using the LocalSystem account is a security risk and therefore I
shouldn't be doing this. But, what I'm more interested in is why the
GUI for this application isn't appearing in the current architecture.

I read in a few different places something about:
INTERACT WITH DESKTOP
and
RUN INTERACTIVE

Is it possible that the LocalSystem account doesn't have those flags
and that is why the GUI for this application doesn't appear? If so,
can I use impersonation or something to use an account that will show
the GUI for this application?
And keep in mind that under Windows Vista, services will no longer be
able to interact with the desktop. If you intend to use this app on
Vista, you will have to use a different approach.

This is a good link:

http://tinyurl.com/y8s7l7
>From the article:
Session 0 Isolation

Brief Description

In Windows XP, Windows Server 2003, and earlier versions of the Windows
operating system, all services run in the same session as the first
user who logs on to the console. This session is called Session 0.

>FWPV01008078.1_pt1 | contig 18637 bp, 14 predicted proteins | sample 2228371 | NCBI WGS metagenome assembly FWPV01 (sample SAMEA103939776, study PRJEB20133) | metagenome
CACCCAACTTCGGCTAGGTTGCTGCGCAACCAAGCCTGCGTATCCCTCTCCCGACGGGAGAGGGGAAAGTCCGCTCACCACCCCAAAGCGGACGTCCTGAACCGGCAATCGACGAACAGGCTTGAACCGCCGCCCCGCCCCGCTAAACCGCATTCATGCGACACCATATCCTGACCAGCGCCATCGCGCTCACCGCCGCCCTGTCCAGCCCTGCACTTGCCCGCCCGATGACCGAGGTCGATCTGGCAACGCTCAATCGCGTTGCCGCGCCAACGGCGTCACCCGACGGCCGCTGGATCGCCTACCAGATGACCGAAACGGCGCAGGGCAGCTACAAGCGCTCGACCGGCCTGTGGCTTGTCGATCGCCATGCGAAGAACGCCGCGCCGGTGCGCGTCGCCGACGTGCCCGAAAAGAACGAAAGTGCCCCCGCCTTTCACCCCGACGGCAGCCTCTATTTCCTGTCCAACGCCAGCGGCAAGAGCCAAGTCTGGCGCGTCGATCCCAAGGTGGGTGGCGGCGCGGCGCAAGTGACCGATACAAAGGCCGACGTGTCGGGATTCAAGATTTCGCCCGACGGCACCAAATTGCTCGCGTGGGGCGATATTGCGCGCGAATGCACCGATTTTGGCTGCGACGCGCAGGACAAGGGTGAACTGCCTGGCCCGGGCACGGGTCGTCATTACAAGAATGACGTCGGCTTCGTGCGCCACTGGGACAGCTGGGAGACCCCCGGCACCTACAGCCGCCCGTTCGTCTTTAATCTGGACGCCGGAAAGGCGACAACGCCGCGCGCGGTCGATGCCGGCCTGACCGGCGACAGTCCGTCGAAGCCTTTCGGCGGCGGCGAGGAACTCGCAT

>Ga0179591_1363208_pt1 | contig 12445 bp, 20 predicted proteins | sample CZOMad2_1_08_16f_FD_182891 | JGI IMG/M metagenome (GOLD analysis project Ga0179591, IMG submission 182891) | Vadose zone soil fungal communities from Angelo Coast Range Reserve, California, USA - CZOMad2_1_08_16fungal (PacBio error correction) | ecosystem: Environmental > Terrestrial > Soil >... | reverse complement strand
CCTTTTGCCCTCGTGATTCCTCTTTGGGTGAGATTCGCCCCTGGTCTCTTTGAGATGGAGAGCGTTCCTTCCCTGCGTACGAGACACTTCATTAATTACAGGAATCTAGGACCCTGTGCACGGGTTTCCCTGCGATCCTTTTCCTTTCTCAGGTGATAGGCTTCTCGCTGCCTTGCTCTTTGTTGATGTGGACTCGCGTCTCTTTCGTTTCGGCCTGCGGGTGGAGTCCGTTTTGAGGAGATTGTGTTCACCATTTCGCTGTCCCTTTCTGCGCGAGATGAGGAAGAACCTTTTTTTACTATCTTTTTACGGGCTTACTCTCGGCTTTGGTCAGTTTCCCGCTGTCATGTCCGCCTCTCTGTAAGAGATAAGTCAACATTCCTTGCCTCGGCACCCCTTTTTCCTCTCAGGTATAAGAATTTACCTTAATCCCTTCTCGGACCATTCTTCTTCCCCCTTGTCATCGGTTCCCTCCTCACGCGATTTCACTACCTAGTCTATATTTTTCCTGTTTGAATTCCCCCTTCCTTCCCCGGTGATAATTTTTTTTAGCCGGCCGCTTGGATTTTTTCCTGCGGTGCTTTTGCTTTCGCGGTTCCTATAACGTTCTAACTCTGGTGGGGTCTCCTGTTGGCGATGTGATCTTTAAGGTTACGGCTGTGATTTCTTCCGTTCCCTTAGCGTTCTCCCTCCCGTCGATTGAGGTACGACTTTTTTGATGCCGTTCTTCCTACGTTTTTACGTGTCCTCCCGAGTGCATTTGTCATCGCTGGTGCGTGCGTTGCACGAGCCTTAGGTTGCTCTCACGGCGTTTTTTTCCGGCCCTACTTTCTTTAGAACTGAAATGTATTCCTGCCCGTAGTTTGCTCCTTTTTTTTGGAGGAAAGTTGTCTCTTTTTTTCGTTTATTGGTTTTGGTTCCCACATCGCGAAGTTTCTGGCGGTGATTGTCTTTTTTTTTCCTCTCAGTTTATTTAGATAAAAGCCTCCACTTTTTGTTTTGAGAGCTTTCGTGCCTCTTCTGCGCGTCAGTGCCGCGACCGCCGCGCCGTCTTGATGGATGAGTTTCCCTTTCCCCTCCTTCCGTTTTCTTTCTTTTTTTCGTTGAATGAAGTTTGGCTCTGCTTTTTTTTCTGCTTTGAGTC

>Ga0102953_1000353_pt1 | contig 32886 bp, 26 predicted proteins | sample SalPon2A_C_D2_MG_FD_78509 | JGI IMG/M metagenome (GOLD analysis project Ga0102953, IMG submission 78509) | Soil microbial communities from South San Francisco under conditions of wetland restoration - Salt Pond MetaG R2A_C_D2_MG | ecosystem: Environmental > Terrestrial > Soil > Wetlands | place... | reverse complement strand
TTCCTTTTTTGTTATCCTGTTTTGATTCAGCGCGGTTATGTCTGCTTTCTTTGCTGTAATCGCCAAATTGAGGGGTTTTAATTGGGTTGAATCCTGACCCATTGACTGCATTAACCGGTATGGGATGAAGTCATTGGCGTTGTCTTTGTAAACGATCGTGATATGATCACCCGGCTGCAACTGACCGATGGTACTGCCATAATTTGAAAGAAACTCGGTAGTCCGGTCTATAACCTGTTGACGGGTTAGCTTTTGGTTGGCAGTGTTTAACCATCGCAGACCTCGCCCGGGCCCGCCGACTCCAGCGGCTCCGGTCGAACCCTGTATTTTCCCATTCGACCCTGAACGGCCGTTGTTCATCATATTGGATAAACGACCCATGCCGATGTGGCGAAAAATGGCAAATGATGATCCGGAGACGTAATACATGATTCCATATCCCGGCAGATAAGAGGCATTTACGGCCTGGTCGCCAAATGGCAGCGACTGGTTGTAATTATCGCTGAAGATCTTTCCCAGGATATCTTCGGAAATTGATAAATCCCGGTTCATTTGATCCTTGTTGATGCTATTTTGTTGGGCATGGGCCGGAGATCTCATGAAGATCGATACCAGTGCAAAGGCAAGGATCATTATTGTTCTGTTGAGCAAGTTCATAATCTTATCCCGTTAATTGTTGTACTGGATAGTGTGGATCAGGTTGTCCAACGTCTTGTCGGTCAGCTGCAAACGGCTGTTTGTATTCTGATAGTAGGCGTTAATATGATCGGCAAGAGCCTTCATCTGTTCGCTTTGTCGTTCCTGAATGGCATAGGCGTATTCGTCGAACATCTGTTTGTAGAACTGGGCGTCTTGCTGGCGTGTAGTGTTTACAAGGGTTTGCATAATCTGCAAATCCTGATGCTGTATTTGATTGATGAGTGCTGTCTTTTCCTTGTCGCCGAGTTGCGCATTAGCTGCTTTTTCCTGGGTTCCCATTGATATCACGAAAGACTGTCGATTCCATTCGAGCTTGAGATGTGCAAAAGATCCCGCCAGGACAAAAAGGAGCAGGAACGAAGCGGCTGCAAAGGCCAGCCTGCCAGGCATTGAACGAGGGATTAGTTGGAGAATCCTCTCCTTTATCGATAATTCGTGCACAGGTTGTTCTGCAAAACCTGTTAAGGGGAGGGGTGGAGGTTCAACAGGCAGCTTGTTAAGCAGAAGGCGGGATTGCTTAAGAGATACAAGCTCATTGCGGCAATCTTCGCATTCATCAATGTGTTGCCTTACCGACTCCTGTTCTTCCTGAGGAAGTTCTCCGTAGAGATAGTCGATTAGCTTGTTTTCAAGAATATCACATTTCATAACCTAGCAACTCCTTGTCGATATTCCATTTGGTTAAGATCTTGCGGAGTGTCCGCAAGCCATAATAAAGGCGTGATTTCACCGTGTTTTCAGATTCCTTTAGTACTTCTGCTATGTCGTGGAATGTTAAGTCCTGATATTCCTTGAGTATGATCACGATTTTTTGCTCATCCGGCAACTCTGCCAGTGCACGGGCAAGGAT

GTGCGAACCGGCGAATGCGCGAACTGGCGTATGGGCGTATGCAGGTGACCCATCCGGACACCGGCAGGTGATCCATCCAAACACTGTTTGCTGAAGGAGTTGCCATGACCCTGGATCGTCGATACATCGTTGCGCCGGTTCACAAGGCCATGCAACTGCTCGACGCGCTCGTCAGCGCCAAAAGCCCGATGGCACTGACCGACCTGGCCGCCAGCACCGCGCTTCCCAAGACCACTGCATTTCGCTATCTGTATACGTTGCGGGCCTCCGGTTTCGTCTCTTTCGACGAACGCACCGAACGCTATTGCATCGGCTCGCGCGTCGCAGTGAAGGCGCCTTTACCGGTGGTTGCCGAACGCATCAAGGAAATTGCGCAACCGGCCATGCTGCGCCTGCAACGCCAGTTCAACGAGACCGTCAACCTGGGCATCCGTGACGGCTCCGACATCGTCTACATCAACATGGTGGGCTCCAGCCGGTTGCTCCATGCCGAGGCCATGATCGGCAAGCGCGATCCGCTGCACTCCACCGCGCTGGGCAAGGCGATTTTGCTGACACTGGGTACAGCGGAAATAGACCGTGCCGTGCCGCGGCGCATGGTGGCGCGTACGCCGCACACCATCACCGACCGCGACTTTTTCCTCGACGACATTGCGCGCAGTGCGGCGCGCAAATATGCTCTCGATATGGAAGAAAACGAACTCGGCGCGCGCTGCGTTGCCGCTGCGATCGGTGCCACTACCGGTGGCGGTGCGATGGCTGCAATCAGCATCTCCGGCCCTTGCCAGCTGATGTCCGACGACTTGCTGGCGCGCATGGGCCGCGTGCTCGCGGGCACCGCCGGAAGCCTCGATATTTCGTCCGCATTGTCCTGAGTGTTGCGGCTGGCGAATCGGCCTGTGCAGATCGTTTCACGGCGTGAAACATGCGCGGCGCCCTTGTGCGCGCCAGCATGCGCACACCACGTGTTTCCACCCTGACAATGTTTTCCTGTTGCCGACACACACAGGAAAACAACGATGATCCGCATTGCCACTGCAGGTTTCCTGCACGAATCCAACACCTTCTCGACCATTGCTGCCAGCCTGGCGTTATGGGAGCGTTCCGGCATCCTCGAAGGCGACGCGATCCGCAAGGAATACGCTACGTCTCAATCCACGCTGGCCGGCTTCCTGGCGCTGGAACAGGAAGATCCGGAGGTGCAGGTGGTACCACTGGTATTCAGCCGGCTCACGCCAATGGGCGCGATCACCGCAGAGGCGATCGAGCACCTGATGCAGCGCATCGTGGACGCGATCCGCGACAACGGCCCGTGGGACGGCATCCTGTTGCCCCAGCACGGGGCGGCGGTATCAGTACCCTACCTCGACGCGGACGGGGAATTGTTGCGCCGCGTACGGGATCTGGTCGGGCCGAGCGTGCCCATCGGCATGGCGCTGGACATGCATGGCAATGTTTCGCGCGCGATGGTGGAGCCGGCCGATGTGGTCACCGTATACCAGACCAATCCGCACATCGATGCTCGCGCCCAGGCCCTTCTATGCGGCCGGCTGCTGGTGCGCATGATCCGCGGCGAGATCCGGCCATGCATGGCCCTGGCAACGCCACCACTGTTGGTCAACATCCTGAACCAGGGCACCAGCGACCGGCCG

Running services and user applications together in Session 0 poses a
security risk because services run at elevated privilege and therefore
are targets for malicious agents who are looking for a means to elevate
their own privilege level.

The Microsoft Windows Vista operating system mitigates this security
risk by isolating services in Session 0 and making Session 0
non-interactive. In Windows Vista, only system processes and services
run in Session 0. The first user logs on to Session 1, and subsequent
users log on to subsequent sessions. This means that services never run
in the same session as users' applications and are therefore protected
from attacks that originate in application code.

Specific examples of affected driver classes include:

* Printer drivers, which are loaded by the spooler service.
* All drivers authored with the User Mode Driver Framework (UMDF),
because these drivers are hosted by a process in Session 0.

Application classes affected by this feature:

* Services that create UI.
* A service that tries to use window message functions such as
SendMessage and PostMessage to communicate with an application.
* Applications creating globally named objects.

Nov 27 '06 #4